I believe a second reason for the increase in violence is the imagery that is being presented to our young people today. Studies have been done on how many acts of violence a young person will witness through life and through media before the age of 18. An article in The American Academy of Child and Adolescent Psychiatry, Eugene V. Beresin, M.D., Director of Child and Adolescent Psychiatry Residency Training at Massachusetts General Hospital and McLean Hospital titled, “The Impact of Media Violence on Children and Adolescents: Opportunities for Clinical Interventions,” states Studies reveal that children watch approximately 28 hours of television a week, more time than they spend in school. The typical American child will view more than 200,000 acts of violence, including more than 16,000 murders before age 18. Television programs displa81violenacts pehourchildren’s programming, particularly cartoons, displays up to 20 violent acts hourly. Does this have an impact on the development of children? Yes. Certainly when children grow up in stable environments where they can process what they see the impact is different than in settings where such processing is not available. When you add the component of mental illness into the equation, I believe our media becomes an educational tool teaching young people how to release their anger or gain power in evil ways. This needs to be addressed first within media-related industries and then through the marketplace of what we as citizens are willing to purchase and watch.

Third, I believe these mass killings also reflect the removal of a psycho-emotional-spiritual braking systems that once existed within our society. When a people believe in a higher Being, a Being who created us, a being who structured how we should live so we could have the best of this life, and a Being who will hold us accountable for how we have pursued the best of this life, behaviors are evaluated differently. When I am aware of that Divine Presence with a knowledge of the established boundaries and accountability for living within them, a person has second thoughts about breaking out of those rules. America used to have those boundaries and they were common knowledge amongst the religious and non-religious alike. This certainly does not mean that everyone followed them. People have always attempted to twist and turn and use and abuse those rules for their own benefit. However, when the rules exist they provide a form of cultural braking system. Things have changed since World War II. Symbolic of this change was the removal of prayer from public schools in 1963. This has been further advanced through the work of the ACLU with its important legal victory through the US Supreme Court, June 27, 2005, initiating the removal of the 10 Commandments from public buildings as part of the “Separation Clause.” The societal braking system ain’t what it used to be. Please note, the Presbyterian Church (USA) and its founders advocated for a “Non-establishment of a religion” clause within our constitution as far back as 1789. We don’t want a state-sponsored religion. I am not talking about such a thing. So, what can we do in regard to the decline of a societal braking system? We have no guarantee that government or society will make changes to help break the aberrant behavior that leads to tragedies like we witnessed yesterday.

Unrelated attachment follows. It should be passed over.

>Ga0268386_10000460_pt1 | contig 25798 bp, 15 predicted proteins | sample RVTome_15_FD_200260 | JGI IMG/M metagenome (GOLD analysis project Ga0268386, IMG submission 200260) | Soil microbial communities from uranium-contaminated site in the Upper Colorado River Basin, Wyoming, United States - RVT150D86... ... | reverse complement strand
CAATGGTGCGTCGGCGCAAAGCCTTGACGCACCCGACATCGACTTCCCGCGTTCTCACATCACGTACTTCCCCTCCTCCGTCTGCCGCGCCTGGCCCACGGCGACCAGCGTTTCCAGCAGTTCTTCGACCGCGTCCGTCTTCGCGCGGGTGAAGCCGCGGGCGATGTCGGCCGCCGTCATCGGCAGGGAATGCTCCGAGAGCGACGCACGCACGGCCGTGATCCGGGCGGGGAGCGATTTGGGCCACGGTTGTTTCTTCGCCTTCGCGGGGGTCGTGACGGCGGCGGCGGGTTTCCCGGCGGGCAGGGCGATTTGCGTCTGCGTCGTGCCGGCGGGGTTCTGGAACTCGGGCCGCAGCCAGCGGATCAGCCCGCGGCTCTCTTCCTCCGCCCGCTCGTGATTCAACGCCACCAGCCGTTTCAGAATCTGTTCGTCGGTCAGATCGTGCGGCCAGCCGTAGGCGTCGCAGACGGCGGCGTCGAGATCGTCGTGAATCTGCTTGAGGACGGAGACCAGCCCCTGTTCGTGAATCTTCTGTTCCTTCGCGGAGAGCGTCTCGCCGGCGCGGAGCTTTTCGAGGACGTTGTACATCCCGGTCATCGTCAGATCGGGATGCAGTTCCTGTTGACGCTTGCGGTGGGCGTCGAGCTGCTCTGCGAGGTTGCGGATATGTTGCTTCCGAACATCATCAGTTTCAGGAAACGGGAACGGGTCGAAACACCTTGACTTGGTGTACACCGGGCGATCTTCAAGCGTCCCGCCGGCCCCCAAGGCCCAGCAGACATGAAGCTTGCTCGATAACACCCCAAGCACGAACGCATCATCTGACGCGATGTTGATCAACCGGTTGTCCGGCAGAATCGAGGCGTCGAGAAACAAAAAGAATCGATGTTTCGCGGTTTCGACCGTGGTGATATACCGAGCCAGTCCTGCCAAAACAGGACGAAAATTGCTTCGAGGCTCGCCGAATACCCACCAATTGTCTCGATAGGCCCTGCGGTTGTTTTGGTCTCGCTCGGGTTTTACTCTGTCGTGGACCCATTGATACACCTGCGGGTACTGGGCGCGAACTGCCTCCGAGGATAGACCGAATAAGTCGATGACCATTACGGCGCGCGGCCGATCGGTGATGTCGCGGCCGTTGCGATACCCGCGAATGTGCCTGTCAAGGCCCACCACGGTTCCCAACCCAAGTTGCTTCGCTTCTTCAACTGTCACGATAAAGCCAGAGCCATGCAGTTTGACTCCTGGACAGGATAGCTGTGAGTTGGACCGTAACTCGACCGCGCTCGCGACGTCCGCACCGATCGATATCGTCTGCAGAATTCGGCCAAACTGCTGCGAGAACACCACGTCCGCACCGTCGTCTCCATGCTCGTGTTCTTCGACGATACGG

What are we to do? As Christians of all types, Jesus, the One from whom our label comes, gave us a very simple formula. He said there are two great commandments which complete all others: “Love God with all you are. Love your neighbor as yourself.” Matthew 22:34-40

In addition, Jesus told his followers to be, “The salt of the earth and the light of the world.” Matthew 5:13-16.

These are not theological issues about which we are called to argue. These are discipleship directives we are giving to live. We have no guarantee that anyone else will agree with us, encourage us, support us, or follow us. But, others are not our focus. Jesus is. Let us lead the way as salt and light, as lovers of God and neighbor.